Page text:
Tea Parties Aren’t Just For Kids

My four year old is obsessed with tea parties right now. If she were aware that tomorrow was National Tea Party Day, she’d be absolutely delighted. Once she realized that meant little in the way of fancy dresses, she’d be pretty disappointed. Thousands of taxpayers across America, however, are energized about the National Tea Party Day.

National Tea Party Day will take place on Tax Day, April 15. Organizers hope to see high numbers at the Taxed Enough Already (TEA) party rallies across the country. There are, as of this writing, 2,027 cities hosting tea parties – you can find one near you on their web site.

While I’ll admit to being intrigued at the idea of a tax protest, I was quickly disappointed when I visited the site. I agree that our deficit it out of control. I am concerned about selling our debt to countries like China. I am not a fan of special interest groups. And those of you who follow the site know that.

It was, then, dispiriting to see an opportunity to have a conversation about real tax policy (something I’d love to see in this country) devolve into a political diatribe. On the front page, mixed in with concerns about tax, there are such tidbits as criticizing the Congress and the President who would “appoint a defender of child pornography to the Number 2 position in the Justice Department” and “want to force doctors and other medical workers to perform abortions against their will.” Abortion and judicial appointments? Really? There are also concerns rallying against immigration, universal health care and more – though at least those parts could arguably be linked to tax.

Please don’t misinterpret what I’m saying. I’m not criticizing the politics (though I clearly don’t agree with all of them). I’m just surprised that the organizers of the event have passed on the occasion to make a unified statement about our tax system that would have appealed to the general population – and instead let it become a shockingly disjointed display of “values” (however you define those).

Why can’t we just talk about tax? Wouldn’t that be a great thing to do at a Tax Day Tea Party? All that stuff that organizers buried on the News Page? Tax effects on the middle class? Charitable contribution limits? Skyrocketing deficits? That’s the stuff that will get people talking. That would have made for an awesome Tea Party on Tax Day.

I tried to reach out to some tea partygoers on twitter – but no takers for an interview. (Quick update: I’ve been promised some feedback from one of the parties – come back for the scoop!)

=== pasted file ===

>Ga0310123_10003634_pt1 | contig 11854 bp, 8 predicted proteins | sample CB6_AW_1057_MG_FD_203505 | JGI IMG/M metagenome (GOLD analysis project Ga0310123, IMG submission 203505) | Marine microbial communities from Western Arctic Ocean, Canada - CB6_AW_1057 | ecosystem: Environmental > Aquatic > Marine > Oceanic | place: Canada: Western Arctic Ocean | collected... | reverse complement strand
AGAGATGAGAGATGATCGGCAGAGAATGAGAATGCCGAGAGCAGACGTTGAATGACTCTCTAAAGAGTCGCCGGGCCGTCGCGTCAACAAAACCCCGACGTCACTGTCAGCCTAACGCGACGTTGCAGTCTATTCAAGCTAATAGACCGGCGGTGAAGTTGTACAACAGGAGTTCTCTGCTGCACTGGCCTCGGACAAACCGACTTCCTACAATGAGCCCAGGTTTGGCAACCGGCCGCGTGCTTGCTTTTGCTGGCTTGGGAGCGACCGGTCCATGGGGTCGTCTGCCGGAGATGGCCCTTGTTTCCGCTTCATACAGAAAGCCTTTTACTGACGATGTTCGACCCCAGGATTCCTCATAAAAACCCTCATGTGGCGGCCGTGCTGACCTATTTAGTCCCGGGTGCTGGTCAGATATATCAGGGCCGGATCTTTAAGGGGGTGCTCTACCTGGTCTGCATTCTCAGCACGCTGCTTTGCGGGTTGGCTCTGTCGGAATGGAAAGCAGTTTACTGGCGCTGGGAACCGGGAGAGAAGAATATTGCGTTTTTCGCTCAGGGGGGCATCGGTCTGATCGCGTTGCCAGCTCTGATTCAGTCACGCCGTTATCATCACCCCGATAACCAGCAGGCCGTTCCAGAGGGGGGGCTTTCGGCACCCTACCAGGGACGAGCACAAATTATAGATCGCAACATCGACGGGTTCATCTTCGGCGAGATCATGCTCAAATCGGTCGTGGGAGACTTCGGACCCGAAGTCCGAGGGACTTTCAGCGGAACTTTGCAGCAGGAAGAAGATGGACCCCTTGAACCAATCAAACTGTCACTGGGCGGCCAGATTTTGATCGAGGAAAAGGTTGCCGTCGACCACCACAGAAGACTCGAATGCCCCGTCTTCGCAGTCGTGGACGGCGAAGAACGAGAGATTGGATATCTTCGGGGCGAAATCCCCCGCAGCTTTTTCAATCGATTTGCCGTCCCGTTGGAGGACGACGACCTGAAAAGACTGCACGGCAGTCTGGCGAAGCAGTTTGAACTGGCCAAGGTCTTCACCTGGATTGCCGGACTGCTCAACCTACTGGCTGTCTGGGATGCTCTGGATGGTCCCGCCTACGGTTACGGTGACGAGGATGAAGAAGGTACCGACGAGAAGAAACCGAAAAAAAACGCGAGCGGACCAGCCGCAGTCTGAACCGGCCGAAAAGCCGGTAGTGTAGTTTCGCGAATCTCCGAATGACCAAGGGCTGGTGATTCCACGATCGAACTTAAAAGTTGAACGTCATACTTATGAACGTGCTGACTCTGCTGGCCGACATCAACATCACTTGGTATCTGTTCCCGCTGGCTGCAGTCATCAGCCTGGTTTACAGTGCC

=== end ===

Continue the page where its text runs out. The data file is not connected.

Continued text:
Comments

  1. Urbie

    I’m as disappointed with these clowns as you are. For weeks, people have been sending me forwarded announcements about this protest — but they’re all from right-wing mouth-breathers who are convinced that President Obama is responsible for everything that’s wrong with the world right now… despite his having been in office less than 3 months. TARP, they seem to forget, happened last year. Obama was elected to clean up this mess — he did not cause it.

    Urb

  2. Kate

    I agree that there is plenty wrong with how taxes are levied, and I would love to see the government review the tax code. However, at this time of year and any time that I get grumpy because of paying taxes, I try to remind myself of all of the good things that my taxes provide-roads, schools, parks, social services, and so on. Like the tax system, none are perfect, but it amazes me the value that I do get for the fairly small amount of money I put in, especially when you compare it to what I’d have to put in if I had to educate myself or build the road in front of my house.

  3. garagefather

    I agree with the tax girl in regards to staying on message. The tea parties should be about taxes and the tax code. The talk often extends out to subjects like abortion, due to the organizers other political views, but the argument on abortion should be restrained to opposing public funding, not the morality of the act. I would think that most people are against paying for abortions with tax payer dollars, even if those people are pro choice. That is where we can find common ground and attract supporters to the cause of tax and spending reform.

  4. TaxRascal

    I think the organizers overestimated how much enthusiasm they’d get. If you look at sites like zombietime.com, it’s clear that any time a protest gets big enough, people like to throw in every cause they can think of — if Iraq is unpopular, somebody is going to march in the Iraq protest with a placard complaining about overuse of pesticides.

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